It's a somewhat common affirmation among Evangelicals that God has provided salvation for humanity in and by His Son, Jesus Christ. That provision, though, has the conditional clause, sometimes in small print, as it were, and in other cases in quite bold print. The basic condition, pretty much agreed upon within the Evangelical community, is that faith is THE essential requirement for the provided salvation to be effective. Whether found explicitly in the writings of the Reformers, or whether understood as implied, nevertheless, it has been true within the larger Evangelical community whether it be of the Fundamentalist, Holiness, Pentecostal, or Charismatic variety, that the faith that saves is a conditional requirement. God has provided salvation in the Person and work of Christ, but God requires of the sinner, that he mix his faith into salvation's provision. (If that brings to mind the statement in Hebrews about the promises not being mixed with faith, know this that God is the Mixer, and He has all the ingredients for a right-working mix.)


Now to be sure, one cannot be saved without faith ("for by grace ye are saved, through faith...."). But is saving faith a matter of man bringing to the table the factor of his faith---or as some believe, at least his act-of-the-will-decision to believe-- or is saving faith, itself, integral to God's provision of salvation? Is it a matter of God saying, "you do what is required of you, that is, to believe in my Son, and then I'll do the rest." Probably the old confession that sinners at an altar of repentance in older Arminian/Holiness churches were encouraged to repeat with all whole-heartedness expresses what I'm getting at. The counselor at the altar of repentance, quite often would ask the seeker to repeat: "I can, I will, I do believe." The modified Calvinist version would be something like: "I know I can't believe on my own, but I now do exercise my will to be made willing to believe." This came to be refined as; "you've got to at least be willing to be made willing."


But whatever nuances of difference there may be within the many flavors of orthodoxy, they all boil down to God having made saving faith a requirement which, in some sense, or by some definition, traces to the decision of a man or woman to believe in order to be saved. Some who, while insisting that salvation is entirely by grace through faith, when pressed, they back off from that premise and insist that "certainly, there's something we must do---something that lies within the sphere of my responsibility." They insist that faith as a requirement does not belong in the category of works, but it most certainly does, for ANYTHING required of us is, by definition, a self-work---a work toward "getting saved." Mental and emotional energy is necessary for any action of willingness to occur. That use of energy is work. There were times, before I came to understand salvation as God's sovereign determination and completion, when I, with great expenditure of soul energy, full of anxiety that I might make a wrong, disobedient decision in my spiritual walk, struggled to make the right decision. That expenditure of energy was at least as great as any overt action I ever took toward the salvation of my soul.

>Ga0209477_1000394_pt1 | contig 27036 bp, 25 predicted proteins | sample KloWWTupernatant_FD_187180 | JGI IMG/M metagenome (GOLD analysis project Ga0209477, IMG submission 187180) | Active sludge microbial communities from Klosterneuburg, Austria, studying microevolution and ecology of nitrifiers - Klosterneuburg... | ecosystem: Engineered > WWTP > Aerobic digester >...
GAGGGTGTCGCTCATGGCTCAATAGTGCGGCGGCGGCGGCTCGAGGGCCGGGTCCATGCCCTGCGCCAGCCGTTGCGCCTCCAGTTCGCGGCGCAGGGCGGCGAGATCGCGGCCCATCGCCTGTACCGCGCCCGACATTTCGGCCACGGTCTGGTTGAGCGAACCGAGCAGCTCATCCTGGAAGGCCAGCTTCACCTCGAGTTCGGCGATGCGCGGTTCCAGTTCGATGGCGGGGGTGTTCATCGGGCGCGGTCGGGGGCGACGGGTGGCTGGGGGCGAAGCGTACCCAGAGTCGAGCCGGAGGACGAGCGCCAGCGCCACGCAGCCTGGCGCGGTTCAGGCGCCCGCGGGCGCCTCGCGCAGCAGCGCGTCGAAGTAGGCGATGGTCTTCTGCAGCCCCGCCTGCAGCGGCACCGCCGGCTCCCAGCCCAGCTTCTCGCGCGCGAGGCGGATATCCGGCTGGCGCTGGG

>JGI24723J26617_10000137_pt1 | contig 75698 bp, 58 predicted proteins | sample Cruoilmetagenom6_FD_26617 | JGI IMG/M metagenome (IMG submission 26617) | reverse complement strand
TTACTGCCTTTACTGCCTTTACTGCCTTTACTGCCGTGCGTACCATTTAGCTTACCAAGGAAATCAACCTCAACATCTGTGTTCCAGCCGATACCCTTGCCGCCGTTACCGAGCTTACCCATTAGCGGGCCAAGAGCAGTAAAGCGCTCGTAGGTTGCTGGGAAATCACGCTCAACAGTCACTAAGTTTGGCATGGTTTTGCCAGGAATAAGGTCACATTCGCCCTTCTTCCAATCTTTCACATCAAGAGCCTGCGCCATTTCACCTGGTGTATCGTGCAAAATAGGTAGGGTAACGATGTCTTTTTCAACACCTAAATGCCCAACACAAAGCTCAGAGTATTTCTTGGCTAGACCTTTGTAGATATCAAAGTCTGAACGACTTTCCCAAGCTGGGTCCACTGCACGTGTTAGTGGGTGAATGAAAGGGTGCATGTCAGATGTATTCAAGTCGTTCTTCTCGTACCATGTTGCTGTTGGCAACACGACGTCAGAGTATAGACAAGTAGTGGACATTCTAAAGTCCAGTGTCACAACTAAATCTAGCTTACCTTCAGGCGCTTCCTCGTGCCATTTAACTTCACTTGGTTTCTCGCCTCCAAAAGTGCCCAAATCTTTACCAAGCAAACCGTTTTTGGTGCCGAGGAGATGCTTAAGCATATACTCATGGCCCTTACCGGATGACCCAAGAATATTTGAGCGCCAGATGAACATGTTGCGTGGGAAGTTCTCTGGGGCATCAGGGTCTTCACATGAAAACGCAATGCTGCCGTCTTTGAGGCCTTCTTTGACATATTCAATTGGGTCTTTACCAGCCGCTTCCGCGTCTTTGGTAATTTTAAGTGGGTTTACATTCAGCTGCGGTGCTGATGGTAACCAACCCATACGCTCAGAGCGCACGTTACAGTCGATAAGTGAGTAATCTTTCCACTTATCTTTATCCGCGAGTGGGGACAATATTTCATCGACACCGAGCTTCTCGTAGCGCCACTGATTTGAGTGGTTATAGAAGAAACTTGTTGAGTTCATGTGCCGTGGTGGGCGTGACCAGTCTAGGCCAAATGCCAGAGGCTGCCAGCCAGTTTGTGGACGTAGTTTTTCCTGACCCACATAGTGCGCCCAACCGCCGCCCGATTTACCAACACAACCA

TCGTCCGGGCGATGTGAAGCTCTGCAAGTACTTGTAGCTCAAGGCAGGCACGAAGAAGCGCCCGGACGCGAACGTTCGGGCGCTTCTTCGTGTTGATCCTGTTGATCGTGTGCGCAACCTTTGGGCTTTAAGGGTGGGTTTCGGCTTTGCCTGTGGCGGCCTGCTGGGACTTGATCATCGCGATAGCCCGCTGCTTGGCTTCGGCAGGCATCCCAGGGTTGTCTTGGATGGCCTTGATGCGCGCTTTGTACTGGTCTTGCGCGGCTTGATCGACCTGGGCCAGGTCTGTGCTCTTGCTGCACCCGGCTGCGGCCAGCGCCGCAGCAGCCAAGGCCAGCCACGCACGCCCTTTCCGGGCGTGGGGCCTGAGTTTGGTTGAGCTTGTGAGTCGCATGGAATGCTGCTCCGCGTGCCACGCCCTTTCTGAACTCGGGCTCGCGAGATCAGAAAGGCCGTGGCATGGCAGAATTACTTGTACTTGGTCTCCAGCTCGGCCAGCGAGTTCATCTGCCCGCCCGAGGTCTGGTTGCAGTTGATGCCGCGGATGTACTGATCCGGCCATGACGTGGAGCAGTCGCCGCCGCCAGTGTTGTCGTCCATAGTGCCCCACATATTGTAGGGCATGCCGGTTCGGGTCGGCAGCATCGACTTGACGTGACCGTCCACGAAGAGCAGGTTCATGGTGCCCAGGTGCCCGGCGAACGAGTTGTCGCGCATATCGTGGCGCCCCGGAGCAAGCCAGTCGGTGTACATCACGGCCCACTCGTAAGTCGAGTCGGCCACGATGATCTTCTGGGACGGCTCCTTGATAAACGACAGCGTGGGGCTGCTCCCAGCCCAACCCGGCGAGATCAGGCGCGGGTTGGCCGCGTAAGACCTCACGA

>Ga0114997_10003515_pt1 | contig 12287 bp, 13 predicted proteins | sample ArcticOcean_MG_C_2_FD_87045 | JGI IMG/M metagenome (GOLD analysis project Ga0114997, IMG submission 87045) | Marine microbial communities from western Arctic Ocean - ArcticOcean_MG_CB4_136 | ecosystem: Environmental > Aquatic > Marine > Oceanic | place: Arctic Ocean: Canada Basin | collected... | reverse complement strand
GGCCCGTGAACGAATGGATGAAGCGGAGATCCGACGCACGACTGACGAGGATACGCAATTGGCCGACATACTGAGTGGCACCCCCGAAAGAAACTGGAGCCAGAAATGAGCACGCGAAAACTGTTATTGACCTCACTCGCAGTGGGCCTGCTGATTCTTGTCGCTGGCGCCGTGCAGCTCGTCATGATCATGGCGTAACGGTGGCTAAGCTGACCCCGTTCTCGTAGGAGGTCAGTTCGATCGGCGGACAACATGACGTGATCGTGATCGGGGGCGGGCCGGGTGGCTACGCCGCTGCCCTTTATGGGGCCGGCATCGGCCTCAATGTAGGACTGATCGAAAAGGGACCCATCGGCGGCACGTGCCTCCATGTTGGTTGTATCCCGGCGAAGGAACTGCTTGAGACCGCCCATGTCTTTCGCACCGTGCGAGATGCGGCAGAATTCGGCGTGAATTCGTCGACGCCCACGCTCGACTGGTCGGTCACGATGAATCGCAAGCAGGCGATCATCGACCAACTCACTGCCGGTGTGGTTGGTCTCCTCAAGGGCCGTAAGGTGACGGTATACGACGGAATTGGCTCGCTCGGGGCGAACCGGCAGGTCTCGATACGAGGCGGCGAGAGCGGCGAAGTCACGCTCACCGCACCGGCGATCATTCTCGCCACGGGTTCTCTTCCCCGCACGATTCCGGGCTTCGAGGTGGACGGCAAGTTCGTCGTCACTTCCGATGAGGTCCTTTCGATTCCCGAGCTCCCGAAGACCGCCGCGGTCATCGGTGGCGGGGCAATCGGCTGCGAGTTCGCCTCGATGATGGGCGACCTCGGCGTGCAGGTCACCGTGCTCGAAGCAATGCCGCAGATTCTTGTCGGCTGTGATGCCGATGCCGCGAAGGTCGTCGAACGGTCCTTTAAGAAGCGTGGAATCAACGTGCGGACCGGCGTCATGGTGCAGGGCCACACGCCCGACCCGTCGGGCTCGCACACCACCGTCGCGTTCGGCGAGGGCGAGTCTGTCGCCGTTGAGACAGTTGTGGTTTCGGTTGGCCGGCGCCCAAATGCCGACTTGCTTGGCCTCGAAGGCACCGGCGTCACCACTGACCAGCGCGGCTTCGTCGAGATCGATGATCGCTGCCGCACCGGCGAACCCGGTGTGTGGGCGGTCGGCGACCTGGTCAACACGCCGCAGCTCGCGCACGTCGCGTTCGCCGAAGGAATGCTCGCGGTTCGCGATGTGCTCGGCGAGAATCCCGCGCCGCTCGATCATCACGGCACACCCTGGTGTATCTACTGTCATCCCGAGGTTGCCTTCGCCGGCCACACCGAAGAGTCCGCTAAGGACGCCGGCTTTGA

But you see, biblical salvation is essentially about being made whole, and faith is integral to wholeness. God alone, can make us whole of spirit, soul, and body, which means that faith must be a provision, not a requirement. God can't give us everything except faith, or everything except the willingness to have faith, and salvation still be wholly of God. Faith is part and parcel of wholeness. Faith doesn't get us wholeness, it's integral to being made whole. Love reveals Itself as light, and the light of love causes us to see God as He is, our Savior from beginning to end. Wholeness would not be wholeness without faith, for tracing this to the innards of fellowship within the Godhead, we find that even Divine Wholeness is relational.


Love couldn't be love without loving. The perfection within Deity is communal perfection. To repeat, it's relational. God would not be perfect except AS a love-initiating Father, and AS a love-as-faith responsive Son. The absolute perfection of Jesus lies in the fact that He loves the Father because the Father first loved Him. You see, faith isn't something that gets us wholeness, it is at the heart of wholeness itself. Faith is love returning to It's Source AS faith. Wholeness lies in that dynamic within Deity. Wholeness is interactive. It is love, loving, and being completely assured of its own effectiveness.


Saving faith, as described above, is probably at the core of "the law of circularity." Love goes out with overwhelmingly persuasive power, and returns to Itself in the full assurance of faith. That's why the apostle John described Christian wholeness as: "We know and believe the love God has for us." We are whole in the measure that we know and believe God's love for us. We are deficient in wholeness in the measure that our knowledge of, and faith in, God's love is lacking. This is what "faith that worketh by love" is all about. As Harry Robert Fox loved to say: "We need to take time to soak in the love of God."


















































FAITH as PROVISION [John R. Gavazzoni] 2014          2

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